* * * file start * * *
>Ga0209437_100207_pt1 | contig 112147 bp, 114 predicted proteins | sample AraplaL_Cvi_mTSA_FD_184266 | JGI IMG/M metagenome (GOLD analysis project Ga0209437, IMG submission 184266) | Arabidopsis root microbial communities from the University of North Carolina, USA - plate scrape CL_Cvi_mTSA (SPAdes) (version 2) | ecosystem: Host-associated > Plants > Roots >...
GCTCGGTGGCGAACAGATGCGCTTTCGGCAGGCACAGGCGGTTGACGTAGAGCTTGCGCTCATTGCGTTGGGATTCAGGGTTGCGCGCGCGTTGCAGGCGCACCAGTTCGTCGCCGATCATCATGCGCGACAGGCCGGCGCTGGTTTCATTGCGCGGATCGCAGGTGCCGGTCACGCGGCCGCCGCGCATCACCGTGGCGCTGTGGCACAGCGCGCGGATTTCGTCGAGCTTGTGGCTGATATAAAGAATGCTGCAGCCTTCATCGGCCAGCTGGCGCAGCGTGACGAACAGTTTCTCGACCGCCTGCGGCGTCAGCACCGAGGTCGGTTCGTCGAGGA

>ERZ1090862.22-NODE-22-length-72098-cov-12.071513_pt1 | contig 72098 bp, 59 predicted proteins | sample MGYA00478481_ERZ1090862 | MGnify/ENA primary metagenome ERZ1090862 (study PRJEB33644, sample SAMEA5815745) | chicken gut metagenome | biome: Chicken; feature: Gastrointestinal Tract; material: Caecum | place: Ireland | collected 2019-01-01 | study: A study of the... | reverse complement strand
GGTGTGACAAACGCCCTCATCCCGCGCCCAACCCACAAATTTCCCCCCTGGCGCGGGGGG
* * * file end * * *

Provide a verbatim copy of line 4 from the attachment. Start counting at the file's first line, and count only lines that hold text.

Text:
GGTGTGACAAACGCCCTCATCCCGCGCCCAACCCACAAATTTCCCCCCTGGCGCGGGGGG